September 6, 2012

Finding vagina manologues

Vaginas are not just for women, according to interviews conducted by three Knox students.

Junior Avery Wigglesworth and sophomores Chloe Luetkemeyer and Allison Diamond are pursuing the male perspective on female anatomy in order to create a series of monologues, inspired by Eve Ensler’s “The Vagina Monologues” and a similarly themed “Penis Monologues” created by former male students of a Women Playwrights class.

Indeed, it was this class that inspired the project for Luetkemeyer, Diamond and Wigglesworth.

“We’re always talking about the male gaze and how culture and society are very male-oriented,” Diamond said. “But have we ever asked real guys what their opinions are of women?”

The process of obtaining research for this project has been a series of anonymous interviews over the course of the past two weeks. The project has garnered a good deal of interest.

“Guys you wouldn’t expect have been coming out of the woodwork, like, ‘Yeah, I really want to talk about this! I feel like I have something to say,’” Diamond said.

Not only have a good number of males showed up for the interviews, but they have also provided many interesting responses.

“A lot of guys start off very confident, and they try to be funny. But then, as the process goes on, whatever questions we ask kind of throw them off-balance,” Wigglesworth said. “They tell us a lot. It’s been a cool process just because everyone’s been really honest with us. I don’t feel like people are getting uncomfortable.”

The trio has been pleased to discover that men do not seem to maintain normative societal biases.

“Guys love vaginas a lot, and I feel like women don’t love them. Women have all this self-hate about vaginas, and it’s kind of brought on by our own idea of what we think guys think about them. But men are a lot less picky than we think they are,” Luetkemeyer said. “I think we’re going to have a lot of really positive outcomes from doing this project.”

Wigglesworth shared this positive hope.

“I’d like to facilitate a new voice to be heard,” Wigglesworth said. “A man can hear from another man that he’s okay with women having hair, and then he might rethink what his seventh grade buddies told him, that that wasn’t cool. And the same goes for women [who hear that].”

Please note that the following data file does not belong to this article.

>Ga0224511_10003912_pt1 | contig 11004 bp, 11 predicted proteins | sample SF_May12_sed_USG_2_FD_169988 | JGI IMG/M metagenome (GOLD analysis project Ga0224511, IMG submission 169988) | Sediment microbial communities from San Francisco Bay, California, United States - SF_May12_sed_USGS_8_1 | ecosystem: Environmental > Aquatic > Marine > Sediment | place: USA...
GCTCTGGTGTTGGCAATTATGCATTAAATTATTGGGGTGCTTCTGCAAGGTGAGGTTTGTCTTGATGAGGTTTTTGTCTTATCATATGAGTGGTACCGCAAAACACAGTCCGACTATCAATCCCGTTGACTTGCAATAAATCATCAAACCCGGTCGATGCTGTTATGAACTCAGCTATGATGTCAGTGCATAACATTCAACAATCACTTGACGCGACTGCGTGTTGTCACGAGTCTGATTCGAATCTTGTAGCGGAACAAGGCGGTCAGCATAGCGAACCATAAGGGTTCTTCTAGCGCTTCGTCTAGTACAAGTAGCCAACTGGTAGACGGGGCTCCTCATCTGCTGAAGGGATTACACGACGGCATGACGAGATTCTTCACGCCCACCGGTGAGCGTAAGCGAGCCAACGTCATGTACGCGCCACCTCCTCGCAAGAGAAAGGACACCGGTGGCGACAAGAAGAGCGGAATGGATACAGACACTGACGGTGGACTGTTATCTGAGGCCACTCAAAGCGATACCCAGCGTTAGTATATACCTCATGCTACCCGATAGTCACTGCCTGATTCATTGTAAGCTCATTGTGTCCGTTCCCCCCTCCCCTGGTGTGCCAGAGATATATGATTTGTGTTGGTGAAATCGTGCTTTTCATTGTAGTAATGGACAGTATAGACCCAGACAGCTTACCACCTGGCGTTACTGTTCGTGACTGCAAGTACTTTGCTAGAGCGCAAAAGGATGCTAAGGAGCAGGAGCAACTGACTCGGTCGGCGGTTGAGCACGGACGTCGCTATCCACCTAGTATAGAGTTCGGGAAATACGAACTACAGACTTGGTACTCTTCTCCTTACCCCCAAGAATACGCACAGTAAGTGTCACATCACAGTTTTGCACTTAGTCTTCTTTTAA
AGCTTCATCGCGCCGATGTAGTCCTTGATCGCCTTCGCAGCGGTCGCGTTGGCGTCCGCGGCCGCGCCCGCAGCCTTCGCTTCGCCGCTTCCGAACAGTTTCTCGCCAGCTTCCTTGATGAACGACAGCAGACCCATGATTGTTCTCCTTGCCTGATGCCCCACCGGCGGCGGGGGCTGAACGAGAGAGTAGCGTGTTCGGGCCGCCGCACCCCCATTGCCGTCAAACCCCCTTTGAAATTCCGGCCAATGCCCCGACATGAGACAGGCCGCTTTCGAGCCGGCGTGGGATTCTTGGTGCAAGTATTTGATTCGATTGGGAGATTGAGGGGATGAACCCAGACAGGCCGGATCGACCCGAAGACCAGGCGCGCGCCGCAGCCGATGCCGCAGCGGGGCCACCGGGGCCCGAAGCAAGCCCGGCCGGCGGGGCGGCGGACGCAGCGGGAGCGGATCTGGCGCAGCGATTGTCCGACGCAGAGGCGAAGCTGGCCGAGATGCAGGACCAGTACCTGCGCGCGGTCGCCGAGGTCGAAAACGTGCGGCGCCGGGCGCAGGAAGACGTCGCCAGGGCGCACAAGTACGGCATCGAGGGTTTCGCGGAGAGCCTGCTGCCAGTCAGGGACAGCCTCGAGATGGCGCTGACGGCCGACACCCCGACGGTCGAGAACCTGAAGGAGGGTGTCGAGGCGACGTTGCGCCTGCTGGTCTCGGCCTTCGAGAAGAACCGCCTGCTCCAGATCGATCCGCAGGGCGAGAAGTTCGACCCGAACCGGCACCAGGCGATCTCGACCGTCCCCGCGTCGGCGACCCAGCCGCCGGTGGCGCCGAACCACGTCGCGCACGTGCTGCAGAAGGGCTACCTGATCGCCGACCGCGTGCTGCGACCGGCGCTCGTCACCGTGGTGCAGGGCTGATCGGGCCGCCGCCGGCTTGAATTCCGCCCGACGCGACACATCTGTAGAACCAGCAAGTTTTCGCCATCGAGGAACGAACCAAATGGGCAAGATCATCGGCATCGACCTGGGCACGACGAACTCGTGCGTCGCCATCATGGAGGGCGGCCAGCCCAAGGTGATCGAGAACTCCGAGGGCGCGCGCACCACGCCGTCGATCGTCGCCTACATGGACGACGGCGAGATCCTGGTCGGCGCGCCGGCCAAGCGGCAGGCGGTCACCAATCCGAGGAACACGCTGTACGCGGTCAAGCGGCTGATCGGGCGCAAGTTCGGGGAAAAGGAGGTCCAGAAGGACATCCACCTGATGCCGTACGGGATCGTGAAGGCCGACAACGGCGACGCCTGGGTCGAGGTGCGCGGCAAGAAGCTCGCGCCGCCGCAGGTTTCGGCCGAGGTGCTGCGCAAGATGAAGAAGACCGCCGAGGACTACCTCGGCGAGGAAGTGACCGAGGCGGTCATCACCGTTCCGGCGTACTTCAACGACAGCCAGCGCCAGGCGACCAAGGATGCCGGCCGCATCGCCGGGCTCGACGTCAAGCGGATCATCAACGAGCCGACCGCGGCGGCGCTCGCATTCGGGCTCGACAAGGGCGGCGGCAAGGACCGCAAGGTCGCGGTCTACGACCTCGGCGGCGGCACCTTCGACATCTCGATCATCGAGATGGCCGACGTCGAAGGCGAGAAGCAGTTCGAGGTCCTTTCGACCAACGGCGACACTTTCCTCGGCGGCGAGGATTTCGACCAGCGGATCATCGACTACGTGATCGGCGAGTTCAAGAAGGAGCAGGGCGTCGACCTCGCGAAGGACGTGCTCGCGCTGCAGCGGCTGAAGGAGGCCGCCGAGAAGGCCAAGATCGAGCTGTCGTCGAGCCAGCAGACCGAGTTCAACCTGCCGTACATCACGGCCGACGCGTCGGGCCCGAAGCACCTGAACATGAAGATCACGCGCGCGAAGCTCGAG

Although this project will end officially once it is turned in as a set of six to eight monologues at the end of the term, Diamond, Luetkemeyer and Wigglesworth all expressed a desire to see it produced in the future, hopefully as a series of monologues performed by a male cast during Love Your Body Week during winter term.

Simply working on this project has proved enjoyable.

“All three of us are really into theater, and so we’re hoping to do something new,” Luetkemeyer said.

To be sure, their subject seems hardly disagreeable.

“Vaginas are awesome,” Diamond said.

Chelsea Embree
Chelsea Embree is a senior majoring in creative writing and minoring in art history. She previously served as co-mosaic editor and as an arts and features reporter for TKS. During the summer of 2013, she served as a content intern at The St. Louis Beacon. Chelsea has studied under former Random House copy chief Sean Mills and taught writing as a teaching assistant for First-Year Preceptorial. An avid blogger, she has written extensively about youth in St. Louis and maintains a lively poetry and nonfiction blog on Tumblr. She is also the director of communications for Mortar Board and co-president of Terpsichore Dance Collective.

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